I’ve picked up a passion in my young adult life that I never had as a kid. It’s an experience I can now say I shared with my young, prepubescent father, one I never shared when I was as young as he was though. I’ve slowly but surely become something of a comic book nerd. The thing is, the comics I read would not be ones I’d like to show to my ten-year-old dad, if we were to meet up in some wacky time-travelling comic book shop. The stuff I savor often features graphic violence (looking at you, Walking Dead,) sexual situations, (looking at you, Saga,) and a whole bunch of language my grandma would not appreciate her little boy learning so soon, (looking at you, pretty much all of my comics.)
In a lot of ways, the years between my dad buying The Amazing and/or Spectacular Spiderman issues every week at the local newsstand and my comic book hobby today have really changed the industry. Nerd culture has become more “cool” and acceptable to the mainstream public. Comic book fans have grown up and introduced new, darker, edgier twists to their old favorites, and created original material that added an adult edge to the medium. Think Frank Miller’s edgy Batman, a huge inspiration for the Ben Affleck Batman in the admittedly ill-fated Batman vs. Superman or Alan Moore’s Watchmen, which was also turned into a film, and definitely a more successful one. People eat edgy comics up, even when they aren’t comics.
Sure, just like the Marvel super hero movies are still very much billed as family affairs, there’s still places for younger readers in the comic book world. Still, the scene has changed. Probably the main reason I didn’t get into comic books as a kid was that there was no friendly neighborhood newsstand to grab the latest Marvel or DC comic books from. That practice, along with a whole lot of print media, was already dying by the time I was a kid. Comic books moved to comic book stores, which were intimidating to me as a young girl. Sure, some titles were also stocked in bookstores, which I definitely frequented, but I was so distracted by all the regular old books that the most I ever picked up from the bookstores was a relatively brief but still embarrassing fixation on Archie comics.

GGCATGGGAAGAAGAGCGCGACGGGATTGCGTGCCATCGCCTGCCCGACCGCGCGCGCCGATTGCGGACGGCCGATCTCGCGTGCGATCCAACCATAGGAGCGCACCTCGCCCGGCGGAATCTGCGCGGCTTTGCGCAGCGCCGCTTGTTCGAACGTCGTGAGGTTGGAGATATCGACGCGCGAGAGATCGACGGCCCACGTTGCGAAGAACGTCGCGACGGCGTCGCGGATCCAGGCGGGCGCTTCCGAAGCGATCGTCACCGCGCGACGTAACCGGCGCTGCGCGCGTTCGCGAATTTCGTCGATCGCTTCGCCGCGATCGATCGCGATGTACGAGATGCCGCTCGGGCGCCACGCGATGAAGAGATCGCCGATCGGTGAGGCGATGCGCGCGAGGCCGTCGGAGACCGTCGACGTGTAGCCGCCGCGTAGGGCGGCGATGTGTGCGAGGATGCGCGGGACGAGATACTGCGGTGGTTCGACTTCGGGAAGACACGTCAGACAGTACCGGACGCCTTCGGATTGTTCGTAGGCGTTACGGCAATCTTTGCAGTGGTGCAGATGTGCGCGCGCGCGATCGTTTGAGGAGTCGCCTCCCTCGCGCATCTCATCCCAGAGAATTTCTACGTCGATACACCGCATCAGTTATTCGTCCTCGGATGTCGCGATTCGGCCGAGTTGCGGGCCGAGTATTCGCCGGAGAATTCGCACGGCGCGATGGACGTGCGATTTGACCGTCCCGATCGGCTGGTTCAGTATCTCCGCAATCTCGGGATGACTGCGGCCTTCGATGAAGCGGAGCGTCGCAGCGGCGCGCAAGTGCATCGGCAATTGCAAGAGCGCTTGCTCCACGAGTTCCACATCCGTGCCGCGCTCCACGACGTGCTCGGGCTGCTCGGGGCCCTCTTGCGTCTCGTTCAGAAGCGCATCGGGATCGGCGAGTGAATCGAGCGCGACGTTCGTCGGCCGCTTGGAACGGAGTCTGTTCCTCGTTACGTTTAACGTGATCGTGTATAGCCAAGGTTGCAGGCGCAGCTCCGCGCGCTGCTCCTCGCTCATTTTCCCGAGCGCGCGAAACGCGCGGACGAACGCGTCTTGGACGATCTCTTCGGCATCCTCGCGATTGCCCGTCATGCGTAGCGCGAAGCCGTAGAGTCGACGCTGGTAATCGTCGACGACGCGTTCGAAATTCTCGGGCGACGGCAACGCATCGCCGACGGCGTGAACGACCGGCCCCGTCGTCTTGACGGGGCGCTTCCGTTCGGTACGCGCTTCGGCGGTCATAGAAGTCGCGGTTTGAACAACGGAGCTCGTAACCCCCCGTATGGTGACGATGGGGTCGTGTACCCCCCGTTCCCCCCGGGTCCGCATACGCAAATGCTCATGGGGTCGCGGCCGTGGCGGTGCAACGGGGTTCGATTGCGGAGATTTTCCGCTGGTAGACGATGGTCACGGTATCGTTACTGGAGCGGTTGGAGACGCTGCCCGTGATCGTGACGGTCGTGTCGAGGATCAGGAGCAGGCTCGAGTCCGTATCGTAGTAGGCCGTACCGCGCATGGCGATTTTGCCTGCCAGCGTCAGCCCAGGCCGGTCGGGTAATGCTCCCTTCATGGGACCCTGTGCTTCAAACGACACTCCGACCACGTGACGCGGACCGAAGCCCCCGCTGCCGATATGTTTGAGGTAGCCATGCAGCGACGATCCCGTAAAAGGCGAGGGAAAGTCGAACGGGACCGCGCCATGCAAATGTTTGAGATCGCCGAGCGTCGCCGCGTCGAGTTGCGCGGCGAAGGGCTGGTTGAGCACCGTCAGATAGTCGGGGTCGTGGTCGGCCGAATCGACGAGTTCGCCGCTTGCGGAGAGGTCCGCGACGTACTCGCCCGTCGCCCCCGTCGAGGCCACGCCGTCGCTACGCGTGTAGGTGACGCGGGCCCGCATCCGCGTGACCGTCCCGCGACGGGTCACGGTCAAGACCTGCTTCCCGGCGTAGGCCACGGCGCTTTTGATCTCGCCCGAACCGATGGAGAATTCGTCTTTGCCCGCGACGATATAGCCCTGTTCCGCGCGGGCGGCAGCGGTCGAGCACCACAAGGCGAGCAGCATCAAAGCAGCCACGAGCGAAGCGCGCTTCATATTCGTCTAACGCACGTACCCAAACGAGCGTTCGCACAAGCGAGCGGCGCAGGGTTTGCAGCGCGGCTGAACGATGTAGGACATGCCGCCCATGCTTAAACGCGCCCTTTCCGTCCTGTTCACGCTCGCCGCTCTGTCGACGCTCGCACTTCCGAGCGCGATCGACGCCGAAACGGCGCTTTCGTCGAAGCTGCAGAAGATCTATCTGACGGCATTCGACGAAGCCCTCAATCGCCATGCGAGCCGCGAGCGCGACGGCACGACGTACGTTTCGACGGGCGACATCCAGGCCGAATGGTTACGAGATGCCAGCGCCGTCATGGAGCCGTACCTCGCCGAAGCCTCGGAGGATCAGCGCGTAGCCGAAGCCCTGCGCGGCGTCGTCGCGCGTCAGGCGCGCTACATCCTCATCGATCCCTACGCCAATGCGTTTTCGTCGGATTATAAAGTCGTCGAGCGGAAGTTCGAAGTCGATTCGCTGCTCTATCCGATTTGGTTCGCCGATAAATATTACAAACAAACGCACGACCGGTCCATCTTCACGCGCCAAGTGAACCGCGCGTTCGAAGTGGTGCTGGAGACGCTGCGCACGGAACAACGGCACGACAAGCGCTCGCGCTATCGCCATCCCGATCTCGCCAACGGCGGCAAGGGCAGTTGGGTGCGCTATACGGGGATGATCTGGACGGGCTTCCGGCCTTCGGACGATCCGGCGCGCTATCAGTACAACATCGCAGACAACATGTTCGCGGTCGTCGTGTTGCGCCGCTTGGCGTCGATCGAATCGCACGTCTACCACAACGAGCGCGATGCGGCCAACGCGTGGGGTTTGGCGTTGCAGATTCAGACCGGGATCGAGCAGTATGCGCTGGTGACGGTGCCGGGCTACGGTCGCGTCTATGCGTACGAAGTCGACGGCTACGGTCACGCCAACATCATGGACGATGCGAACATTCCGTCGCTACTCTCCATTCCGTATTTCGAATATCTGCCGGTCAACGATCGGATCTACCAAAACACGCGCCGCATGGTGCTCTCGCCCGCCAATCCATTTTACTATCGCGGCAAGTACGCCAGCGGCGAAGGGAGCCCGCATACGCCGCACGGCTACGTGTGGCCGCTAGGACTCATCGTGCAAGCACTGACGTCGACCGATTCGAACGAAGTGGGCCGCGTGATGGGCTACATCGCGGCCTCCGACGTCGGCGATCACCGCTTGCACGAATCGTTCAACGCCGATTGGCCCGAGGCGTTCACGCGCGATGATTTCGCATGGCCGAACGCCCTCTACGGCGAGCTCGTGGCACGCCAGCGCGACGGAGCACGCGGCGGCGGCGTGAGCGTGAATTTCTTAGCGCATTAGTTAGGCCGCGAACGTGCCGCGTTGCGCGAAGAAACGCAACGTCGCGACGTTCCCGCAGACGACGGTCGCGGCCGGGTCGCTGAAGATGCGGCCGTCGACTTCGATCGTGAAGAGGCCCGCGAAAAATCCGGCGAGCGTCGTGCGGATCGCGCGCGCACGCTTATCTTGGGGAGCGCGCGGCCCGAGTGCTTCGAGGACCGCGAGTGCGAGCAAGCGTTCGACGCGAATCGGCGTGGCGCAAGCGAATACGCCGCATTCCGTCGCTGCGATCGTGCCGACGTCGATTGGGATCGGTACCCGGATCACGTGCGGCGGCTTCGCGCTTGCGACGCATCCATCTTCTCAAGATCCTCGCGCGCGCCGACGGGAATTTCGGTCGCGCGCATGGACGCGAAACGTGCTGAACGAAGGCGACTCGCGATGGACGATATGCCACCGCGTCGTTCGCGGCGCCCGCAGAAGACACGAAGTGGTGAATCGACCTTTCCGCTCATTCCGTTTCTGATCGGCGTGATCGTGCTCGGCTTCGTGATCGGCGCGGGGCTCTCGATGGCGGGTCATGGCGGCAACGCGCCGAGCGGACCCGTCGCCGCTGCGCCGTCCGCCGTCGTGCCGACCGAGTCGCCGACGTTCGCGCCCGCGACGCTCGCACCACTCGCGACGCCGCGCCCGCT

I started my love affair with comics when the Walking Dead became a hit TV show, and my nerdy uncle gave me a few volumes of the series to try out. I was then introduced to Neil Gaiman’s Sandman series, and I slowly but surely started exploring these wild worlds of sex and violence layered over rich writing that introduced characters and plots as beautifully fleshed out as any of the novels I’d be reading. It was all much better written and drawn than my Archie books with two identical hot girls you could only tell apart by their hair color fighting over a less than photogenic red-headed boy that barely deserved either of them.
With that, I slowly started to explore the comic book world. I looked at the comic book sections in bookstores and libraries more closely. I was even brave enough to find comic book shops and face down the intimidating nerd man-cave vibe. Turns the people in these stores were mostly perfectly friendly and didn’t angrily challenge me with obscure trivia facts as soon as I walked in the door. Even if there were less than friendly people, I’d had the experience of growing up a girl and eventual woman on the internet, where I’d gotten used to angry nerds typing out vitriol they’d never spew in person. I could handle the comic book shop, it turned out, although visiting one now poses such a threat to my wallet I still try not to go too often.
Now I’m reading loads of comic books, ranging from the artsy memoir kind like Persepolis and Maus, to the outlandish and fantastical, like The Wicked and The Divine or Fables. I read some superhero stuff, but honestly not too much. The super hero comic industry has a habit of treating artists, writers, and their visions as disposable, taking in and kicking out people to best serve what they see as the superhero’s image. So many artists through the ages covering one hero can create an interesting variety, but I more often stick to series written by one author. Like traditional novel series, I feel this practice allows writers and artists to create a fuller story and world. That’s just my personal taste though, and like I said I’m not against exploring DC’s New 52 or perhaps some Deadpool and Ms. Marvel from Marvel comics.
I’m a grown up and a comic book nerd, and I encourage others to try following in my path. The comic book as a medium has a huge variety of genres to explore, and a quality that would shock people around for the comic’s original pulp fiction roots. All your favorite movies are coming from comic books. If you give the real thing a try, you’ll find out Hollywood is, as usual, holding back. There’s loads of brilliant books and series that Hollywood is missing out by not exploring. Don’t make the same mistake. Feel free to check out any of the series I’ve name dropped here, unless maybe you are twelve or younger. Then ask your parents first. This stuff can be pretty grown up.